Judge Leland W. Carr dismissed the
appeal of the Detroit Edison Co. to-
day from a public utilities commis-
sion order that it reduce its rates.
The court also dismissed the ap-
peals of the city of Detroit and the
Michigan Manufacturers' association,
which had contended that the utilities
commission did not go far enough
in its rate cutting order.
The Detroit Edison Co. had con-
tended that an order reducing com-
mercial electricity rates in Detroit
by $1,500,000 was unfair. The com-
pany demanded that its rate schedule
be permitted to stand.
The Michigan Manufacturers' asso-
ciation in its suit contended tha all
customers of the company should
benefit under a cut of approximately
$5,000,000 a year. The city of De-
troit also had requested a reduction
in all of the rates but wanted a $2,-
Judge Carr in his decision said
the questions raised in the three suits
"become moot" and that none of the
plaintiffs had succeeded in proving its
contentions. He dismissed all of the
Oliphant, Former Ohio
Star, Will Coach Olivet
OLIVET, Mich., Aug. 13.--()-
Marshall Oliphant, who won three
football letters at Ohio State, will
report here Sept. 9 to begin his coach-
ing duties at Olivet College. The first
practice has been called for Sept. 16.
Olivet's new coach, a nephew of Elmer
Oliphant who won gridiron fame at
Purdue and West Point, has the task
of reviving football here after a lapse
of three years.
Wrestler Savoldi Asks
For His Reinstatement
CHICAGO, Aug. 13. --(A)- Jump-
in' Joe Savoldi, the wrestler, sought
reinstatement before the Illinois State
Athletic Commission today. Jumpin'
Joe was suspended indefinitely last
month for failing to go through with
a match against Danno O'Mahoney
recognized heavyweight champion.
Joe claimed he was injured in an
automobile accident a day before the
New Mexico's birth rate- 28.5 a
thousand persons - was the nation's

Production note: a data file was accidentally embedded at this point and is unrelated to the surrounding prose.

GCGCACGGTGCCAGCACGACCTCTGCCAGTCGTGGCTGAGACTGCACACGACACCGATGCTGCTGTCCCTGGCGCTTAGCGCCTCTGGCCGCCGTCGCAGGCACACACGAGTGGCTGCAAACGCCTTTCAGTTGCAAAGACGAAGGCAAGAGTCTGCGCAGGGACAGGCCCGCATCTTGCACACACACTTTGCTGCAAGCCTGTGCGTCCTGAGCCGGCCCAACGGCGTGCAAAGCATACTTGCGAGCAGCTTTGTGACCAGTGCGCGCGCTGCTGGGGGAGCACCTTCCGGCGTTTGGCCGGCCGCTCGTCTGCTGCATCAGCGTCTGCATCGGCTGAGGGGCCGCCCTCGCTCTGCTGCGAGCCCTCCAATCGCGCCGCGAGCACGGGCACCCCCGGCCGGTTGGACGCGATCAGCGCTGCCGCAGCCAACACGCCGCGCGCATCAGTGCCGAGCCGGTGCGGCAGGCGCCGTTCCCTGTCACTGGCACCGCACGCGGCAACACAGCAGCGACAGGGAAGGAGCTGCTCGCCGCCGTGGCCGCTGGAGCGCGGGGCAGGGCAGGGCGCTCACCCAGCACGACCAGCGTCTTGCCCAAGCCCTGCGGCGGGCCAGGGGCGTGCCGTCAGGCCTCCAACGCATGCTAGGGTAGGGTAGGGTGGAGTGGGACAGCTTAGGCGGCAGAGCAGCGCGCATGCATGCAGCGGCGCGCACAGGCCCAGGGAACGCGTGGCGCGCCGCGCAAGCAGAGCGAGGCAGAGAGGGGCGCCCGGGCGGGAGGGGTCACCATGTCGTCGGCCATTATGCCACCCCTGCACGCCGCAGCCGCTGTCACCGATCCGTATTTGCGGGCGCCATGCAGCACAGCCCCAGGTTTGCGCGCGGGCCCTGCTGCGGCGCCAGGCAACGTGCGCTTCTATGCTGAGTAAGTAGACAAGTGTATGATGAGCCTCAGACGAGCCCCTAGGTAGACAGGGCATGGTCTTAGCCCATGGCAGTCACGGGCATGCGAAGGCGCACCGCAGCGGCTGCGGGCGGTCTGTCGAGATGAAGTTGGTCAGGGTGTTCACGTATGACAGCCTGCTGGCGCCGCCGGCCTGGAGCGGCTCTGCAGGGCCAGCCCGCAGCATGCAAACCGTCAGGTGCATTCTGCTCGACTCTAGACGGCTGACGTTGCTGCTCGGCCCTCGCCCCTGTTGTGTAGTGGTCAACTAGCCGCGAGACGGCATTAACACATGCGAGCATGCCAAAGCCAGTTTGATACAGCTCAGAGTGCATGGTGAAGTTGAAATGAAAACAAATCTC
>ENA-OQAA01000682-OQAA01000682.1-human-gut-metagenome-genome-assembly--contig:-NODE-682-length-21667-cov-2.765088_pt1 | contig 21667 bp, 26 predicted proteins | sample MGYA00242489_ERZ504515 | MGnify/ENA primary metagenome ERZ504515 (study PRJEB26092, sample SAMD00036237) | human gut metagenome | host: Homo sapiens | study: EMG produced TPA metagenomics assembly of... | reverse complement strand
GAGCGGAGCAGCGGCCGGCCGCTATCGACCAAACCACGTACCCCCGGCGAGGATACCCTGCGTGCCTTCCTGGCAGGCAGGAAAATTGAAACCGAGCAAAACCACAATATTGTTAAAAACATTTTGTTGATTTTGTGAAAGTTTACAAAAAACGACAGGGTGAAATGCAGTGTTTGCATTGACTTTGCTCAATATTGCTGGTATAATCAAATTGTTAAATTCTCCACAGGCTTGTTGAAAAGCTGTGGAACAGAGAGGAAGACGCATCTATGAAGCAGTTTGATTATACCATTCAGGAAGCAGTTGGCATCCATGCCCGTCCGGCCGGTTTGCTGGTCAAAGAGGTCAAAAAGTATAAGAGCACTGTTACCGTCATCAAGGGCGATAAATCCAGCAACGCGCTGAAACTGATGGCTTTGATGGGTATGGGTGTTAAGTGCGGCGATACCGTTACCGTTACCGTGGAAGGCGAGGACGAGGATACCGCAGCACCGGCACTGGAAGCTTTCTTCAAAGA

highest in 1934.
The Michigan Union
Hours 12 -5 Dial 4151
State's Witness Testifies
That Supervisor Told
How To 'Blue-Pencil'
MICHIGAN ALU MNUS
1. Joins a local University o Michigan Club.-
There are 150 of these Clubs in all parts of the world.
They have their social programs and they initiate activ-
ities for the benefit of their members, their communities
and their University.
2. Concerns himself with his Class Organization.
DETROIT, Aug. 13.-(P) -Record-
er's Judge John V. Brennan has or-
dered more speed in the hearing of
54 politicians accused of attempting'
to "steal" votes in the recount of last
fall's state election ballots.
He said thatevening sessions would
be added if necessary:
J. L. Bartholomew, a Republican,
who said he "crashed the gate" and'
was hired to help with the recheck,
testified at yesterday's hearing that
George James, a supervisor, had in-
structed recount workers in the blue-
pencilling of ballots.
Bartholomew, who was the state's
third witness, said he had seen JamesI
mark blue crosses before the names of
Maj. Gen. Guy 14. Wilson, Democratic
candidate for secretary of state and
Patrick H. O'Brien, Democrat seeking
re-election as attorney general on
mixed ballots to shoal workers what
was expected of them.
James and John J. Beauparlante
ha#n ar n rAinrs 4n t +n nnf nn a.
Class has its officers and
i ts program.
A Reunion is held once every five years on the Campus.
3. Reads the Michigan Alumnus.
The magazine is issued 26 times each year and is the chief
liaison agency between the University and its Alumni.
4. Remembers always that he is A Michigan Man.
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I AfU E NE A k =f U fA P I